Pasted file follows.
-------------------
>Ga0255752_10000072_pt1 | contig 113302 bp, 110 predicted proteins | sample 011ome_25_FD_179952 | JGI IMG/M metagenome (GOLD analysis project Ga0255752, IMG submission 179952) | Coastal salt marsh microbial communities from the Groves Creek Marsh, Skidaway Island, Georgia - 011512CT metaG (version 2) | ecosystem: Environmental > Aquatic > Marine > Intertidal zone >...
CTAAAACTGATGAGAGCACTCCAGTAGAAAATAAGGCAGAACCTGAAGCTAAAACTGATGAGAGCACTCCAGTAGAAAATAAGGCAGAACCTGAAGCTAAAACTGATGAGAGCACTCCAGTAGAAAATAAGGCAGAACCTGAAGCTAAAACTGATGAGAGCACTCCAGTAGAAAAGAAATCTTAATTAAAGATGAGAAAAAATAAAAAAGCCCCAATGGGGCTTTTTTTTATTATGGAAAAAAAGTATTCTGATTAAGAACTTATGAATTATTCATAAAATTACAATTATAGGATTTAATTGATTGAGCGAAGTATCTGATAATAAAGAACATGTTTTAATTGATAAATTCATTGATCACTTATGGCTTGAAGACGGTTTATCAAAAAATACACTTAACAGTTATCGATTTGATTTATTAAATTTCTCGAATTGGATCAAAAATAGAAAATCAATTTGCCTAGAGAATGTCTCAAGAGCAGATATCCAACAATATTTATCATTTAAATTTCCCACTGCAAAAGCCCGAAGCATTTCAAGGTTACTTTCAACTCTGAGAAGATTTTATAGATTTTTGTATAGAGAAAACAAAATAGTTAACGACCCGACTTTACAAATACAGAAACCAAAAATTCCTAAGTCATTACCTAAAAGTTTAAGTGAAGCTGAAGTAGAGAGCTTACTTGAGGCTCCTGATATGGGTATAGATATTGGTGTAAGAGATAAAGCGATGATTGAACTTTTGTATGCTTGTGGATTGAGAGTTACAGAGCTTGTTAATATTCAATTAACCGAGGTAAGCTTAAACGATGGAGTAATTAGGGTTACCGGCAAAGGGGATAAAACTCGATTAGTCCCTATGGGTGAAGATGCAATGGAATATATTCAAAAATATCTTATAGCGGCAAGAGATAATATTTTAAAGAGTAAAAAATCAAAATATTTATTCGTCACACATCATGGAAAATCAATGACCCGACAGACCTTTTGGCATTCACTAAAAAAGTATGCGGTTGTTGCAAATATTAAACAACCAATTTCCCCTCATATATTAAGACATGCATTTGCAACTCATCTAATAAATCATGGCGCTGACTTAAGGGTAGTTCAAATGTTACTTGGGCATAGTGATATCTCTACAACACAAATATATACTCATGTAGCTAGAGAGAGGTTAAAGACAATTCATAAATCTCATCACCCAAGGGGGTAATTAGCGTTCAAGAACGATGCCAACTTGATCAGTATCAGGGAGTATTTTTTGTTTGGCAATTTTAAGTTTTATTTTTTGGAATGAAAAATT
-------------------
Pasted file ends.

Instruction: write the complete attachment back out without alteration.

>Ga0255752_10000072_pt1 | contig 113302 bp, 110 predicted proteins | sample 011ome_25_FD_179952 | JGI IMG/M metagenome (GOLD analysis project Ga0255752, IMG submission 179952) | Coastal salt marsh microbial communities from the Groves Creek Marsh, Skidaway Island, Georgia - 011512CT metaG (version 2) | ecosystem: Environmental > Aquatic > Marine > Intertidal zone >...
CTAAAACTGATGAGAGCACTCCAGTAGAAAATAAGGCAGAACCTGAAGCTAAAACTGATGAGAGCACTCCAGTAGAAAATAAGGCAGAACCTGAAGCTAAAACTGATGAGAGCACTCCAGTAGAAAATAAGGCAGAACCTGAAGCTAAAACTGATGAGAGCACTCCAGTAGAAAAGAAATCTTAATTAAAGATGAGAAAAAATAAAAAAGCCCCAATGGGGCTTTTTTTTATTATGGAAAAAAAGTATTCTGATTAAGAACTTATGAATTATTCATAAAATTACAATTATAGGATTTAATTGATTGAGCGAAGTATCTGATAATAAAGAACATGTTTTAATTGATAAATTCATTGATCACTTATGGCTTGAAGACGGTTTATCAAAAAATACACTTAACAGTTATCGATTTGATTTATTAAATTTCTCGAATTGGATCAAAAATAGAAAATCAATTTGCCTAGAGAATGTCTCAAGAGCAGATATCCAACAATATTTATCATTTAAATTTCCCACTGCAAAAGCCCGAAGCATTTCAAGGTTACTTTCAACTCTGAGAAGATTTTATAGATTTTTGTATAGAGAAAACAAAATAGTTAACGACCCGACTTTACAAATACAGAAACCAAAAATTCCTAAGTCATTACCTAAAAGTTTAAGTGAAGCTGAAGTAGAGAGCTTACTTGAGGCTCCTGATATGGGTATAGATATTGGTGTAAGAGATAAAGCGATGATTGAACTTTTGTATGCTTGTGGATTGAGAGTTACAGAGCTTGTTAATATTCAATTAACCGAGGTAAGCTTAAACGATGGAGTAATTAGGGTTACCGGCAAAGGGGATAAAACTCGATTAGTCCCTATGGGTGAAGATGCAATGGAATATATTCAAAAATATCTTATAGCGGCAAGAGATAATATTTTAAAGAGTAAAAAATCAAAATATTTATTCGTCACACATCATGGAAAATCAATGACCCGACAGACCTTTTGGCATTCACTAAAAAAGTATGCGGTTGTTGCAAATATTAAACAACCAATTTCCCCTCATATATTAAGACATGCATTTGCAACTCATCTAATAAATCATGGCGCTGACTTAAGGGTAGTTCAAATGTTACTTGGGCATAGTGATATCTCTACAACACAAATATATACTCATGTAGCTAGAGAGAGGTTAAAGACAATTCATAAATCTCATCACCCAAGGGGGTAATTAGCGTTCAAGAACGATGCCAACTTGATCAGTATCAGGGAGTATTTTTTGTTTGGCAATTTTAAGTTTTATTTTTTGGAATGAAAAATT